Identity is pretty stable after a point. I won’t wake up tomorrow and decide that my morals and values have totally shifted and no longer recognize myself. But we can grow and change, integrating new ideas and roles into our self-concepts. The concept of identity integration suggests that perceiving an increase in compatibility between two seemingly disparate identities can increase performance on a variety of tasks.4 If we can integrate more parts of our identities, and see them as compatible with one another, we may be able to increase the amount of compassion and empathy we show to the people of color in our community. After all, that community is one of our ingroups.

In the wake of Charlottesville, white Americans have a choice. We hear the “alt-right” talking about immigrants, Jews, people of color and Catholics, and we can decide what we do with that information. We can say we are not part of those groups, and that we abhor white supremacy, but acknowledge it doesn’t really affect us personally. Or we can reevaluate our identities and realize that most of us are at least partial targets of these hate groups, whether we feel that way or not. To the alt-right, you probably ain’t white.

 

  1. Mummendey, A., Klink, A., & Brown, R. (2001). Nationalism and patriotism: National identification and out‐group rejection. British Journal of Social Psychology40(2), 159-172.
  2. Leary, M. R. (1995). Self-presentation: Impression management and interpersonal behavior. Brown & Benchmark Publishers.
  3. Markus, H., & Wurf, E. (1987). The dynamic self-concept: A social psychological perspective. Annual review of psychology38(1), 299-337.
  4. Rodriguez, E. M., & Ouellette, S. C. (2000). Gay and Lesbian Christians: Homosexual and Religious Identity Integration in the Members and Participants of a Gay‐Positive Church. Journal for the Scientific Study of religion39(3), 333-347.
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Magnifying the message: A change for SocialPsyQ

We did it again. Stopped posting on SocialPsyQ and left our dear readers in the lurch. We’d like to say it was because we have been passing major educational and career milestones (which we have been; Mallory is officially ABD and Jen got a fancy new job), but in reality, we’ve been a bit stumped since November. It was never our intention to make SocialPsyQ a political blog. Our goal has always been to highlight how social psychology affects our real lives, and to apply the discipline we love outside of the classroom. We recognize that people of all political stripes are interested in such exercises, and we aim to present psychological findings with as little personal bias as possible. But since Donald Trump announced his candidacy for president by calling most Mexican immigrants racists, drug smugglers and criminals, SocialPsyQ’s content has taken on a decidedly more political bent.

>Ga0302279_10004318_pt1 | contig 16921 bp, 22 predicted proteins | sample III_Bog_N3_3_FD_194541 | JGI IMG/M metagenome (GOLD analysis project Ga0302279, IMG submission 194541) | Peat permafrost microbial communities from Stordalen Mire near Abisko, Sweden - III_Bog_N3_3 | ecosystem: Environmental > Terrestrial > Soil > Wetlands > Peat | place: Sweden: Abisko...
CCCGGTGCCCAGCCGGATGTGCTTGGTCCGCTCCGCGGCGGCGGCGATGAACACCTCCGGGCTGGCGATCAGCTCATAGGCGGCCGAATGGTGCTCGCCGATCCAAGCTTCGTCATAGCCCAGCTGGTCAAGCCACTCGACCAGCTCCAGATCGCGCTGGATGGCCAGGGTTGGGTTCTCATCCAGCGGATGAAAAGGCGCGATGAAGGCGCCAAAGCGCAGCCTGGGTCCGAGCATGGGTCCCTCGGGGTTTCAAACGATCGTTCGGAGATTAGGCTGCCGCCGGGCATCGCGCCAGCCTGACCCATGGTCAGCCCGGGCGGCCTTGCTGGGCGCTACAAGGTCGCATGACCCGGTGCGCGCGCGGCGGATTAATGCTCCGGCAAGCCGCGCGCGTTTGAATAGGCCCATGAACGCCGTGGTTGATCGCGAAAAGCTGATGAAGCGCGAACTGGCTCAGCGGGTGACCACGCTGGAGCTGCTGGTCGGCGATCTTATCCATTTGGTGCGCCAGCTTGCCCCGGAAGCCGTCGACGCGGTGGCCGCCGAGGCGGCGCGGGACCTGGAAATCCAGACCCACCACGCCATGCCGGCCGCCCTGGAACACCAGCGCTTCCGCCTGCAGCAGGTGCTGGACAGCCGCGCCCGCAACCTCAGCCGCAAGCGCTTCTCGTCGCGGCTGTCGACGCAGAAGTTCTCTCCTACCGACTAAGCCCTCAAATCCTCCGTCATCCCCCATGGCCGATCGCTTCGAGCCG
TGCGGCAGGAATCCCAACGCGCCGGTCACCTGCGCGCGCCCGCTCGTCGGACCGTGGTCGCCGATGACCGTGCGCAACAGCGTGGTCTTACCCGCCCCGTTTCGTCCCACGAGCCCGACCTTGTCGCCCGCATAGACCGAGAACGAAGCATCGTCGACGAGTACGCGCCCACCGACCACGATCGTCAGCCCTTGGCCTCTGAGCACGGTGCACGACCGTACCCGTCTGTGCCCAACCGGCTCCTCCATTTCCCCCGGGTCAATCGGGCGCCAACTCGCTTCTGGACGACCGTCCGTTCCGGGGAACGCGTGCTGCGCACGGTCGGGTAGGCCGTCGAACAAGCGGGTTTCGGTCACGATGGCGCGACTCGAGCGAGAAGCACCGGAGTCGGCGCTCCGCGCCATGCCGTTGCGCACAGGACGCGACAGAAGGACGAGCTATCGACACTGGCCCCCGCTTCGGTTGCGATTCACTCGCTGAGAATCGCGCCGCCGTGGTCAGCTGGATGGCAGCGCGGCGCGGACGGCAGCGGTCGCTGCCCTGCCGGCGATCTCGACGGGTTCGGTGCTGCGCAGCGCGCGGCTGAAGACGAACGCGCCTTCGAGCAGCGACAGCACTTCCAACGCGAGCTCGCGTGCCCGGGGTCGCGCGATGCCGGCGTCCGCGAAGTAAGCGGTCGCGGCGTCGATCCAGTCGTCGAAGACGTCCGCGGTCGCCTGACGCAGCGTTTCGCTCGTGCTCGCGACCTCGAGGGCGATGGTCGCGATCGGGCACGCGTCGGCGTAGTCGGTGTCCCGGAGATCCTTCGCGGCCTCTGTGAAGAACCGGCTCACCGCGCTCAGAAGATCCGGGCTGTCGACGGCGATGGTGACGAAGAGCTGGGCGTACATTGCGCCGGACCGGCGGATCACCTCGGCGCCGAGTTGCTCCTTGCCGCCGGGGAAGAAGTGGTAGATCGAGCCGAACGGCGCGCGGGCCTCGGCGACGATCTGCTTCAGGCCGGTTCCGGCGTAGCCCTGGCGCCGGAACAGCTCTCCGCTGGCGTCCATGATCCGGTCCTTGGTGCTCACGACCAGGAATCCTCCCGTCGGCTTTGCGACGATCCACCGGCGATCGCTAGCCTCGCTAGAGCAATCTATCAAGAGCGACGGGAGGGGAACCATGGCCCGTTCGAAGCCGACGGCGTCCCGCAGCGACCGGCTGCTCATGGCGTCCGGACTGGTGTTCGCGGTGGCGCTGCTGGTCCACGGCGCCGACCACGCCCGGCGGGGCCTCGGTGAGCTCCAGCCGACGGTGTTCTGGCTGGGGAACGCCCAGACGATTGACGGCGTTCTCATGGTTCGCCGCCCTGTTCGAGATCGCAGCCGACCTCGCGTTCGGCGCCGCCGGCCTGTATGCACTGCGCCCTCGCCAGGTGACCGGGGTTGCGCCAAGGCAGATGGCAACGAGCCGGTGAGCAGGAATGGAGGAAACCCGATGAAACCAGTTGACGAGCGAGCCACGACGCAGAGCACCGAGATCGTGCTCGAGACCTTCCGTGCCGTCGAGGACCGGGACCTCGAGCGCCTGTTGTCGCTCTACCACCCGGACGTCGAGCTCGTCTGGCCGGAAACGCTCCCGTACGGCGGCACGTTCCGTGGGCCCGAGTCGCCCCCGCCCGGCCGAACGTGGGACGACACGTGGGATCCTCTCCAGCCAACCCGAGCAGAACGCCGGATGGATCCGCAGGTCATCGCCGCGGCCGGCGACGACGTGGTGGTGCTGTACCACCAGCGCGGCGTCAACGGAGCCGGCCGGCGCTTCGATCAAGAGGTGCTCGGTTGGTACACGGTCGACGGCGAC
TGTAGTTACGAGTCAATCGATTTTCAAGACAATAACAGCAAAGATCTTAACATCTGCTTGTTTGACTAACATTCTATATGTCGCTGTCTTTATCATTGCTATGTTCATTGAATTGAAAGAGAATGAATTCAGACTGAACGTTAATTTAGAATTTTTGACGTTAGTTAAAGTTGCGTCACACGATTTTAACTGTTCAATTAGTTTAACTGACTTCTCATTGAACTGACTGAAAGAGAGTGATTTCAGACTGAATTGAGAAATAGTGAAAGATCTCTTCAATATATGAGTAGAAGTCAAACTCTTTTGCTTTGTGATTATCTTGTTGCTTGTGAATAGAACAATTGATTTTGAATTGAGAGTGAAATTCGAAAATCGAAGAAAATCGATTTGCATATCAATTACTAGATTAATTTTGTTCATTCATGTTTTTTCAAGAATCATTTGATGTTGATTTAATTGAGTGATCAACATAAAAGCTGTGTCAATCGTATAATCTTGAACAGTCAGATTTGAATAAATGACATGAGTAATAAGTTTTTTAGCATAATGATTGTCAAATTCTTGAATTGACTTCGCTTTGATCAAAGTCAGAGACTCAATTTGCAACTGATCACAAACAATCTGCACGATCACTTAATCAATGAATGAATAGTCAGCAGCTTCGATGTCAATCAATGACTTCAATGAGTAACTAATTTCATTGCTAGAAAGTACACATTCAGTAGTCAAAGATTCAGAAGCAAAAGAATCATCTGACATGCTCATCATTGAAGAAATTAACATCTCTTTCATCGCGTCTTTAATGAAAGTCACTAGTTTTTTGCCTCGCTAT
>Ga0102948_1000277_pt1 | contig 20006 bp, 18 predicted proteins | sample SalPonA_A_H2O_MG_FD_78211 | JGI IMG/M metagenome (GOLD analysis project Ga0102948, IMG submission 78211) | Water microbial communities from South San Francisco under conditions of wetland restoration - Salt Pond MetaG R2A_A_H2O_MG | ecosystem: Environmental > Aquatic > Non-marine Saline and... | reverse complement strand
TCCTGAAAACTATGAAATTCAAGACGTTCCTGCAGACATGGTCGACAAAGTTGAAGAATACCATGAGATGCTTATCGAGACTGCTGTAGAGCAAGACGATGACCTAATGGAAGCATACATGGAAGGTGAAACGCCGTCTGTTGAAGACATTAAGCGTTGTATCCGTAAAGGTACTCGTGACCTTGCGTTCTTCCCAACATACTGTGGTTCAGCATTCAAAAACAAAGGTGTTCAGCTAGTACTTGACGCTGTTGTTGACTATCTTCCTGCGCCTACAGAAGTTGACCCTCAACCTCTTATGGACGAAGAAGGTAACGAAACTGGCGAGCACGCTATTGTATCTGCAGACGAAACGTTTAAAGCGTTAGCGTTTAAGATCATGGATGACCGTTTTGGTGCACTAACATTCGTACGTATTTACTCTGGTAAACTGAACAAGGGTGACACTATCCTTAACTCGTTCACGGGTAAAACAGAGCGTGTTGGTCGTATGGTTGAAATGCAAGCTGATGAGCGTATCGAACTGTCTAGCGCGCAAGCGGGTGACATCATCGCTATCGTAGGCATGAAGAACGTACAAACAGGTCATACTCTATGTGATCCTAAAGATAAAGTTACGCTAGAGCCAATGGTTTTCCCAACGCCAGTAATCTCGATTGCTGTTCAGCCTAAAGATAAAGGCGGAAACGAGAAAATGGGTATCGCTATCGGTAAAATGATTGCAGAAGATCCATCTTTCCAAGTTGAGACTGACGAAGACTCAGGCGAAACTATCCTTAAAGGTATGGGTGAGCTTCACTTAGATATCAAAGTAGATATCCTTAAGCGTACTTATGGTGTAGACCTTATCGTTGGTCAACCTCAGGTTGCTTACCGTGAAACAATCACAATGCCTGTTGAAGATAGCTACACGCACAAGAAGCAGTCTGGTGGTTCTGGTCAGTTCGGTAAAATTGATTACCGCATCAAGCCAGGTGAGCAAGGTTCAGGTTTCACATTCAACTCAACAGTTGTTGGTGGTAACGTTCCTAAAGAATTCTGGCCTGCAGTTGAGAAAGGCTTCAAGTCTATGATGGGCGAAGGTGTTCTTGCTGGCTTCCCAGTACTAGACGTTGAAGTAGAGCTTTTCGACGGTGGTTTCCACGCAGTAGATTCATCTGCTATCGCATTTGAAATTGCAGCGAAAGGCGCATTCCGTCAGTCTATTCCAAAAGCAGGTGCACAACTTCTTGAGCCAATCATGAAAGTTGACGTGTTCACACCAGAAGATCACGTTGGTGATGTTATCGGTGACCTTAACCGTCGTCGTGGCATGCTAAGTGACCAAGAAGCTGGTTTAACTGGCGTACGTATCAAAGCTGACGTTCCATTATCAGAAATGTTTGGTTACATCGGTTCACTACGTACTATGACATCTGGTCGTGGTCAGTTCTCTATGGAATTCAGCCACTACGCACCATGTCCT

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Picture from CBS News

To be honest, it’s been difficult to write blog entries about resisting ad messages in the face of the constant stream of negative news from the White House. It feels hollow and disingenuous to write about cute aggression or how ovulating strippers make more money than menstruating ones when one tweet from our president could bring us closer to nuclear war. And it feels irresponsible and cowardly to not use this platform to shed light on the incredibly serious issues plaguing our time, as opposed to persuasion tactics or the science of pregnancy cravings.

 

As white women, we recognize the privilege we have to remove ourselves from the struggles of Americans of color. Though we have strived to write about racial injustice quite a bit, we both know that we could and should be doing more to speak out against racism and white supremacy, both in our personal lives and at SocialPsyQ. After seeing a torch wielding mob of angry white nationalists and neo-Nazis holding a town hostage to their racist ideals this past weekend—just the latest and most brazen assault on people of color and Jewish people—we are determined to use SocialPsyQ to help educate our fellow citizens about the underlying motivations, implicit biases, stereotypes and prejudices, societal factors and learning that influence such behavior.

Vigil